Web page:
DEP Secretary Stephanie Timmermeyer says an agency report shows there is a major spike in prospect mining permits and oil and gas permits in WV.

That's good for the state's economy.

Prospect permits for coal mining in West Virginia have nearly doubled since 2003, according to the state Department of Environmental Protection.

Timmermeyer said "When you look toward the rest of the report, to the air quality indicators and the water quality indicators, you hope that you don't see an increase in impairment just because there's been an increase in these activities."

The DEP granted 96 prospect coal permits in 2003, 124 in 2004 and 170 in 205.

Air pollution particulate levels remain at or above national air quality standards in 12 of the 16 communities where they were measured, including Martinsburg, Follansbee and South Charleston.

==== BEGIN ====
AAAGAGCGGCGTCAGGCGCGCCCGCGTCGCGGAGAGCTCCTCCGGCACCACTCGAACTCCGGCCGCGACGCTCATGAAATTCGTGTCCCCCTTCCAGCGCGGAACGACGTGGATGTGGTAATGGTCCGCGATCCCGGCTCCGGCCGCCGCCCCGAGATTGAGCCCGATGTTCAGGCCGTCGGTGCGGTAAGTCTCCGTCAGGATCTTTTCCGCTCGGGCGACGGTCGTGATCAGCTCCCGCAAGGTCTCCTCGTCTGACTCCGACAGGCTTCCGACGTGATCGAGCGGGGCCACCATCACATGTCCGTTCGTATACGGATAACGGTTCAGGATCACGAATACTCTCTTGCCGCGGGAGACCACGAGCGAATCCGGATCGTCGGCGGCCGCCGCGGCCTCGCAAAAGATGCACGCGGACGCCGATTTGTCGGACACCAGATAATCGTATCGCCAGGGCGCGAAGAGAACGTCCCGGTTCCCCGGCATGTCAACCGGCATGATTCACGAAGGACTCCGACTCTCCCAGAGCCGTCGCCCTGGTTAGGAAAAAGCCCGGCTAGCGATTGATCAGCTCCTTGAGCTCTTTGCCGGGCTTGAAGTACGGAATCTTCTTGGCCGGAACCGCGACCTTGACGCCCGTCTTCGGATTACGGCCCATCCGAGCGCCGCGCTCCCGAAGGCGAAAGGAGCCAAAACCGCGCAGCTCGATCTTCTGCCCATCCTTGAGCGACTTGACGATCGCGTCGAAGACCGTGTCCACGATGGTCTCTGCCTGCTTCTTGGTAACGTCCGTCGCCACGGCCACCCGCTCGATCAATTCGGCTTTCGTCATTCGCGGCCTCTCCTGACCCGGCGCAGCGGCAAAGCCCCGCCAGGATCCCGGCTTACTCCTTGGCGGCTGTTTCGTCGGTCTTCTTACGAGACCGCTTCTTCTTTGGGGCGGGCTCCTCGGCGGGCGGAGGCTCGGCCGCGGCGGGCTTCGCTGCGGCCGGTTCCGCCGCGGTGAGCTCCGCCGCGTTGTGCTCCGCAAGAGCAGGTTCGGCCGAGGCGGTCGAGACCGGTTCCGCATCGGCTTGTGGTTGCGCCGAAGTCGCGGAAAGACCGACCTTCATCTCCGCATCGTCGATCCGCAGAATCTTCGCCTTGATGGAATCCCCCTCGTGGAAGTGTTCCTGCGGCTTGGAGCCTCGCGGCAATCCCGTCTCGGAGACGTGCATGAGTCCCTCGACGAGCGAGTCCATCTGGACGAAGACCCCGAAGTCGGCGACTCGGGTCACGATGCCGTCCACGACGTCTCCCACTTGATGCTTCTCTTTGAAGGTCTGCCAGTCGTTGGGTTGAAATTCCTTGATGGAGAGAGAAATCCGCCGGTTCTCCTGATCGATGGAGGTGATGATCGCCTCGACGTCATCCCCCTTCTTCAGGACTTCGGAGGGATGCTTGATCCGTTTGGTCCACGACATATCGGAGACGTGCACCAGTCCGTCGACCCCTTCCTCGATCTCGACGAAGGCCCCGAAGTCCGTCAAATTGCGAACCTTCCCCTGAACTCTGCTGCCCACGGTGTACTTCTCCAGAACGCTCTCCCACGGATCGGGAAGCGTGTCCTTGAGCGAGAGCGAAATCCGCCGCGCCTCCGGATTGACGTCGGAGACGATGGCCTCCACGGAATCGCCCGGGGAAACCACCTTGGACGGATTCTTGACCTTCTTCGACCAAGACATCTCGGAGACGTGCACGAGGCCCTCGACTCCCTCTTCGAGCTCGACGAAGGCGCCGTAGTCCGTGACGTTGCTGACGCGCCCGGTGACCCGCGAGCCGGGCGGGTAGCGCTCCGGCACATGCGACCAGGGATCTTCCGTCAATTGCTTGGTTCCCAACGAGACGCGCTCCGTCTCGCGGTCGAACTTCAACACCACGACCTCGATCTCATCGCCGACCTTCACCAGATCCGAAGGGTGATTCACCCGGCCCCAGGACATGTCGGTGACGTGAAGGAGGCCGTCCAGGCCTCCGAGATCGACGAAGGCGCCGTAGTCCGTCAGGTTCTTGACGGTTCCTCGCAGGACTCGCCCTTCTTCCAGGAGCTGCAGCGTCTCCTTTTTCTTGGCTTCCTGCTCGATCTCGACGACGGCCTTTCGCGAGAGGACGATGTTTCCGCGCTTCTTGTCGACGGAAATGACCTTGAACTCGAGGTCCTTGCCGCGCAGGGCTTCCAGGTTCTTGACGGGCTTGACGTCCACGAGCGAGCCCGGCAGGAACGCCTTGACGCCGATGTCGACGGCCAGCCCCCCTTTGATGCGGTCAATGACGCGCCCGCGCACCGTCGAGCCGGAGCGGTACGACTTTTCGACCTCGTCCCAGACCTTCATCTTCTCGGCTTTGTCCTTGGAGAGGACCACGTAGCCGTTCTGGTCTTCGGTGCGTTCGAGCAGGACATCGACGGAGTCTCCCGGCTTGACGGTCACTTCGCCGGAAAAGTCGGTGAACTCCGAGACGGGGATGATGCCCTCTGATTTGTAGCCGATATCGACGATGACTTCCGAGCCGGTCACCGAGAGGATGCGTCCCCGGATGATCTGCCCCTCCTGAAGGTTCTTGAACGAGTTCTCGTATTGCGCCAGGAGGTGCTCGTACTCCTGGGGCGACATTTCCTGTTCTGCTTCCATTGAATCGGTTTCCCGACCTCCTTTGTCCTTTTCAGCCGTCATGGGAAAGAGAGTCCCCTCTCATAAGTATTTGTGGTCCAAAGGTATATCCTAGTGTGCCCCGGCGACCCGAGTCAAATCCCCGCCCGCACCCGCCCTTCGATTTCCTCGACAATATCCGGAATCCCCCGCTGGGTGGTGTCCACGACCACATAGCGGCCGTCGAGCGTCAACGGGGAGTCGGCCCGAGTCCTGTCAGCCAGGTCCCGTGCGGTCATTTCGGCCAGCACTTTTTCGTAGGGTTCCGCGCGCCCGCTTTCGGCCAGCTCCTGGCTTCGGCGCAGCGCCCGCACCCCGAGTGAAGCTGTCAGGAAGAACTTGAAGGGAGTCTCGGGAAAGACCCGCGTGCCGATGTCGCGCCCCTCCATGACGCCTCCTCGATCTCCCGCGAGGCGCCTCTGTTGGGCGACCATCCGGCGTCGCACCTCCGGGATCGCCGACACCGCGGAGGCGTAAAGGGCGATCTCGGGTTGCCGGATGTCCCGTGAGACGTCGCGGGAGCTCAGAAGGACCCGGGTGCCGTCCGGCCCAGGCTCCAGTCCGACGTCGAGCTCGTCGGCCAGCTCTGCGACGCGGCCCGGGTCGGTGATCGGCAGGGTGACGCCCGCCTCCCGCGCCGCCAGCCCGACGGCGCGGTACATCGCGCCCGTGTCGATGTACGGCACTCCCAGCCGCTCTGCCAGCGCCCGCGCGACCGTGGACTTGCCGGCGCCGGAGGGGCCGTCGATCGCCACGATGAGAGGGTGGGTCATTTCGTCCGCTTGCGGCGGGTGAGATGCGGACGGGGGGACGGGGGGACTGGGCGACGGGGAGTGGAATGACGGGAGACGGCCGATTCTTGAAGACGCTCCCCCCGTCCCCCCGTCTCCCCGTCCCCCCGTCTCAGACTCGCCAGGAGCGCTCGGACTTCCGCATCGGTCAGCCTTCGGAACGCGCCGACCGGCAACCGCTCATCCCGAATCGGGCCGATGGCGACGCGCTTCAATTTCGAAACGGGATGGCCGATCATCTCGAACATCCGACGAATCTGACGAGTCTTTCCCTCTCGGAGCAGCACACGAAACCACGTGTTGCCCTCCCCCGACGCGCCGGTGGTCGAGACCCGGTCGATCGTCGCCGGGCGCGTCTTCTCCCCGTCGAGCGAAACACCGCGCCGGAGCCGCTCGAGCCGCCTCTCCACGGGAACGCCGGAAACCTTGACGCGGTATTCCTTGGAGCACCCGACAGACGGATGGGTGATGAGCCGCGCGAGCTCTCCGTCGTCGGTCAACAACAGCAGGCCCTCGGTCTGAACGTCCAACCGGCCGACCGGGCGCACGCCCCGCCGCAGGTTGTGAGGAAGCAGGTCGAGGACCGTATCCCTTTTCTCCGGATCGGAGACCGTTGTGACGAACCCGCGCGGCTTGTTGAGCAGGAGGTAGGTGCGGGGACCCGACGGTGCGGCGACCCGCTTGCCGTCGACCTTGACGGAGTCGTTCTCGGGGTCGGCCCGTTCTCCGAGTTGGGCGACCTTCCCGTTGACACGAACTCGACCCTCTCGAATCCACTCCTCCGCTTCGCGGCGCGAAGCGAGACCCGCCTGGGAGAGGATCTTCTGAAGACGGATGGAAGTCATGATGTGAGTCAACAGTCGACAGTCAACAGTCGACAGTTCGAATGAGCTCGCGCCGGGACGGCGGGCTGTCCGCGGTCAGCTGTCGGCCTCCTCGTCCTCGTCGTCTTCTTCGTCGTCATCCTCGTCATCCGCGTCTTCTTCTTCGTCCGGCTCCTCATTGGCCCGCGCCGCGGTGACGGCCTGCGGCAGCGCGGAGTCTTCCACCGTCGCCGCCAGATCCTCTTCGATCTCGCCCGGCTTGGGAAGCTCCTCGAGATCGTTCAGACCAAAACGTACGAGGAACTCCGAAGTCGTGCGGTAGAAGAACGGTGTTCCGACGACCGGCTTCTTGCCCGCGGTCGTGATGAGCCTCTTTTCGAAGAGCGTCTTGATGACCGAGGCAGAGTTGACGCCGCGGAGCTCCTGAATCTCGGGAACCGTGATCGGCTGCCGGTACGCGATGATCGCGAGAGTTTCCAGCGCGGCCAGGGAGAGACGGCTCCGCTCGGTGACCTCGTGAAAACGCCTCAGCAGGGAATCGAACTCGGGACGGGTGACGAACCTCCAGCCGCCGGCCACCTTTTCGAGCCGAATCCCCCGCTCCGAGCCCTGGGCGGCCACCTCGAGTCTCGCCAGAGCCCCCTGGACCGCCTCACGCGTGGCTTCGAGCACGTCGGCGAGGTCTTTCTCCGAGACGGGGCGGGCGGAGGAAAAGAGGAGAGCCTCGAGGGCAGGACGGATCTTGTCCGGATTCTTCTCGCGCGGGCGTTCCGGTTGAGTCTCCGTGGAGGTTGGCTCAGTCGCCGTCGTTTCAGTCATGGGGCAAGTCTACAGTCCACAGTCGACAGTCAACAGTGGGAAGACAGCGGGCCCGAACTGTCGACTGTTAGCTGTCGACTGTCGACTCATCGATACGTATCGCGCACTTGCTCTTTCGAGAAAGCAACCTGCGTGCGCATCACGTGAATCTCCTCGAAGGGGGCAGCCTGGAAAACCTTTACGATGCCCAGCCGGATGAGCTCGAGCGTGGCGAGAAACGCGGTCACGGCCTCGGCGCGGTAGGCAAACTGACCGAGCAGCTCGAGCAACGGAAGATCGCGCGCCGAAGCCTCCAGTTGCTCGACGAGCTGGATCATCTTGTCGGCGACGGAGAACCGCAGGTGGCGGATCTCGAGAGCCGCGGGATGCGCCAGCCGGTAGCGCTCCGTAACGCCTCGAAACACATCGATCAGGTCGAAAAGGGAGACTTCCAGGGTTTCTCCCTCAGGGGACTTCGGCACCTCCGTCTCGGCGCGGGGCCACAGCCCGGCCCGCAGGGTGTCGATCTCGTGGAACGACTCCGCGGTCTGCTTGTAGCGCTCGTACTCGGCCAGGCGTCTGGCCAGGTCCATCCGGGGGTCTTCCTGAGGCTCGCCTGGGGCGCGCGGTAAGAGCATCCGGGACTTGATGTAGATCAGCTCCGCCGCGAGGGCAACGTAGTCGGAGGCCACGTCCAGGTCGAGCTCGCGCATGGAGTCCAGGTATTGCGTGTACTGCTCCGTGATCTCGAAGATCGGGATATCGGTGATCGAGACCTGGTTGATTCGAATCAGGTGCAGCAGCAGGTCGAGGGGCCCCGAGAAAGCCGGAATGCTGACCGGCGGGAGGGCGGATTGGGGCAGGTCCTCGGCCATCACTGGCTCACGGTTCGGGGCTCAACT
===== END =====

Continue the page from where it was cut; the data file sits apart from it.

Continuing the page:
A study found that West Virginia released 103 million metric tons of carbon dioxide in 2001, a 115 percent increase from 1960, when it produced 48 million metric tons.

"The Carbon Boom" report found that the state's emissions from coal jumped 85 percent during that time, while oil emissions rose 14 percent.

West Virginia ranked seventh in the country for coal emissions, and 20th for overall carbon dioxide emissions.

Coal accounted for 78 percent of the state's greenhouse gas production.

The DEP report also found that just over half of West Virginia's 32,278 miles of streams are deemed in good condition, based on their ability to sustain aquatic life.

About 20 percent are considered highly impaired.

Mountaintop removal, which has filled nearly 1000 miles of WV streams, was not directly evaluated.

West Virginia still faces more than $1 billion worth of abandoned mines to reclaim, while more than 1,200 tank leaks remain on the to-do list.

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